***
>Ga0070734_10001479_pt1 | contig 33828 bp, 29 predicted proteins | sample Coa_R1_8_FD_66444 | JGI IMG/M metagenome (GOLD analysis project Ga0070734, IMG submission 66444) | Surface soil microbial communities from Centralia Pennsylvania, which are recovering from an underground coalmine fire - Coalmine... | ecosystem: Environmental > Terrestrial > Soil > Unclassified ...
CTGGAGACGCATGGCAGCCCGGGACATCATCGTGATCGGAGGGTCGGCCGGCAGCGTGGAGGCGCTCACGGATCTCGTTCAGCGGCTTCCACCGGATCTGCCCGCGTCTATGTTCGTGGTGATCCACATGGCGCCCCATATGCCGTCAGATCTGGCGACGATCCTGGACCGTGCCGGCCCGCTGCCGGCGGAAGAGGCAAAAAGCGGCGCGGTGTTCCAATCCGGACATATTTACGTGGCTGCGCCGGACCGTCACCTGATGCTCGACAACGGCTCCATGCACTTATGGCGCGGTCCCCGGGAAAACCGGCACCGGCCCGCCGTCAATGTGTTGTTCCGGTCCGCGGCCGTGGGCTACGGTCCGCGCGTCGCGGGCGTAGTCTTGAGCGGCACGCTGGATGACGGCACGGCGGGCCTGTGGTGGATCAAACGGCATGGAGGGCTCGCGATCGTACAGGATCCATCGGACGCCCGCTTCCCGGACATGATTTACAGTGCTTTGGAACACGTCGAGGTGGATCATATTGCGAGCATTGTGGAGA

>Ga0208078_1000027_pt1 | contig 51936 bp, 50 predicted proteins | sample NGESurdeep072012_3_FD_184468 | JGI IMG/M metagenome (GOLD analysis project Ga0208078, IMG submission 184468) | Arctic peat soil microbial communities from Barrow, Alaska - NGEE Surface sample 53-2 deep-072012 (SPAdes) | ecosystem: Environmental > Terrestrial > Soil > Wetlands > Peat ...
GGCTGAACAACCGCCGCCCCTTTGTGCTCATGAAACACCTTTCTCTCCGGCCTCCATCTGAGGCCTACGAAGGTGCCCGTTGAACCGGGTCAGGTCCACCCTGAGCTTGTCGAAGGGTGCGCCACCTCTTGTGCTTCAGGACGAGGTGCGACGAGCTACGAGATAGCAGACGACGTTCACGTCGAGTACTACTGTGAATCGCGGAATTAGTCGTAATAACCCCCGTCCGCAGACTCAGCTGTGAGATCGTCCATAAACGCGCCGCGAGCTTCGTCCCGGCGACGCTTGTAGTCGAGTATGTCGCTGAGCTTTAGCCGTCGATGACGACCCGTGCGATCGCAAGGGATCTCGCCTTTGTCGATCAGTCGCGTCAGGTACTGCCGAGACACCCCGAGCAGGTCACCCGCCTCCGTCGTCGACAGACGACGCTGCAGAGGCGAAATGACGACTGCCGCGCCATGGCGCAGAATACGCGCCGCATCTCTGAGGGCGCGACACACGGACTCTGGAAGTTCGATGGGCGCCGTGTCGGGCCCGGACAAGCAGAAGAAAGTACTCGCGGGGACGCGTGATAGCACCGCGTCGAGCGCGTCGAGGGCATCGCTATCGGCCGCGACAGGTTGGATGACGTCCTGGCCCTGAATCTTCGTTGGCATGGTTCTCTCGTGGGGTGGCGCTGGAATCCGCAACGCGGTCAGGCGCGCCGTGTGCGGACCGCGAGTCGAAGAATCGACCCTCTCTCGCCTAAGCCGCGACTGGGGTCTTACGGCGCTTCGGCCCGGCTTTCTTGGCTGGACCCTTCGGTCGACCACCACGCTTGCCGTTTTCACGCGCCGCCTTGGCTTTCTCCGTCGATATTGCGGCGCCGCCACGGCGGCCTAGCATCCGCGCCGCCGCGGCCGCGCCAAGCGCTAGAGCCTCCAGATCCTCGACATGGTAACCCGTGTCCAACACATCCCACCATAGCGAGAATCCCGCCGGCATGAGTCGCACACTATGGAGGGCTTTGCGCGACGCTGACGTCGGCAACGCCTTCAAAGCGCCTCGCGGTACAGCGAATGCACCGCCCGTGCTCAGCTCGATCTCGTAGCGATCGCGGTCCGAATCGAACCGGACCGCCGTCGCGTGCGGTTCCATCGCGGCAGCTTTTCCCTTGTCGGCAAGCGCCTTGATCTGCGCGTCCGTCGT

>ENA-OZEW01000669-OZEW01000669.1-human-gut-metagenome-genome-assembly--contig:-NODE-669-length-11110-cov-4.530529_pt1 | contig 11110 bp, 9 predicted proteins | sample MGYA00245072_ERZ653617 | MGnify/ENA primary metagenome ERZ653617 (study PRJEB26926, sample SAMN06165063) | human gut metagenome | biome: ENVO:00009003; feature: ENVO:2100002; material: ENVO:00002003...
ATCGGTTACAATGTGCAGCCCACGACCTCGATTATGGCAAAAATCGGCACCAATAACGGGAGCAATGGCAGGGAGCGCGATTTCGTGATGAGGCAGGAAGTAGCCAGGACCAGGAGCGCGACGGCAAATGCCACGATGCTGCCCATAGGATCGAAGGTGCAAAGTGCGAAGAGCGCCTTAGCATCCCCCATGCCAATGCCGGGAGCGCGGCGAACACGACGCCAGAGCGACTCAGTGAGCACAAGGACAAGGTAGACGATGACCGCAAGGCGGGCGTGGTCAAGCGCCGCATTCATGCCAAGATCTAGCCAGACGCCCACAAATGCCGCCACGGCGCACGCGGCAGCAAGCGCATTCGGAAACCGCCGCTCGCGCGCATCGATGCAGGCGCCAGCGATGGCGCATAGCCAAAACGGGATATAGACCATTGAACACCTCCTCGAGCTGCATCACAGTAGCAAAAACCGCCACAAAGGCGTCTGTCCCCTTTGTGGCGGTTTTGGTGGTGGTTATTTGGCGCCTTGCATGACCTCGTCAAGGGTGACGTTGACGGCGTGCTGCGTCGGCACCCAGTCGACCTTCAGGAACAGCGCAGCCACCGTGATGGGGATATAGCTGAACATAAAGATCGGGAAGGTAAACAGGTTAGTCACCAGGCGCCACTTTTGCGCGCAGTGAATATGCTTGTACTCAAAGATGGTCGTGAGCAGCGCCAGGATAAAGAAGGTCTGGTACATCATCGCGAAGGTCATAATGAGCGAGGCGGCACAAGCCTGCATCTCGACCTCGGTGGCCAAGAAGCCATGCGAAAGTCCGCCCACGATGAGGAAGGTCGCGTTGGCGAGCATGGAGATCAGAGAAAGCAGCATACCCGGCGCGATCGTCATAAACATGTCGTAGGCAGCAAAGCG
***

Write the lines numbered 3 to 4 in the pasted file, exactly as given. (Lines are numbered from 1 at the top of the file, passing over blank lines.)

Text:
>Ga0208078_1000027_pt1 | contig 51936 bp, 50 predicted proteins | sample NGESurdeep072012_3_FD_184468 | JGI IMG/M metagenome (GOLD analysis project Ga0208078, IMG submission 184468) | Arctic peat soil microbial communities from Barrow, Alaska - NGEE Surface sample 53-2 deep-072012 (SPAdes) | ecosystem: Environmental > Terrestrial > Soil > Wetlands > Peat ...
GGCTGAACAACCGCCGCCCCTTTGTGCTCATGAAACACCTTTCTCTCCGGCCTCCATCTGAGGCCTACGAAGGTGCCCGTTGAACCGGGTCAGGTCCACCCTGAGCTTGTCGAAGGGTGCGCCACCTCTTGTGCTTCAGGACGAGGTGCGACGAGCTACGAGATAGCAGACGACGTTCACGTCGAGTACTACTGTGAATCGCGGAATTAGTCGTAATAACCCCCGTCCGCAGACTCAGCTGTGAGATCGTCCATAAACGCGCCGCGAGCTTCGTCCCGGCGACGCTTGTAGTCGAGTATGTCGCTGAGCTTTAGCCGTCGATGACGACCCGTGCGATCGCAAGGGATCTCGCCTTTGTCGATCAGTCGCGTCAGGTACTGCCGAGACACCCCGAGCAGGTCACCCGCCTCCGTCGTCGACAGACGACGCTGCAGAGGCGAAATGACGACTGCCGCGCCATGGCGCAGAATACGCGCCGCATCTCTGAGGGCGCGACACACGGACTCTGGAAGTTCGATGGGCGCCGTGTCGGGCCCGGACAAGCAGAAGAAAGTACTCGCGGGGACGCGTGATAGCACCGCGTCGAGCGCGTCGAGGGCATCGCTATCGGCCGCGACAGGTTGGATGACGTCCTGGCCCTGAATCTTCGTTGGCATGGTTCTCTCGTGGGGTGGCGCTGGAATCCGCAACGCGGTCAGGCGCGCCGTGTGCGGACCGCGAGTCGAAGAATCGACCCTCTCTCGCCTAAGCCGCGACTGGGGTCTTACGGCGCTTCGGCCCGGCTTTCTTGGCTGGACCCTTCGGTCGACCACCACGCTTGCCGTTTTCACGCGCCGCCTTGGCTTTCTCCGTCGATATTGCGGCGCCGCCACGGCGGCCTAGCATCCGCGCCGCCGCGGCCGCGCCAAGCGCTAGAGCCTCCAGATCCTCGACATGGTAACCCGTGTCCAACACATCCCACCATAGCGAGAATCCCGCCGGCATGAGTCGCACACTATGGAGGGCTTTGCGCGACGCTGACGTCGGCAACGCCTTCAAAGCGCCTCGCGGTACAGCGAATGCACCGCCCGTGCTCAGCTCGATCTCGTAGCGATCGCGGTCCGAATCGAACCGGACCGCCGTCGCGTGCGGTTCCATCGCGGCAGCTTTTCCCTTGTCGGCAAGCGCCTTGATCTGCGCGTCCGTCGT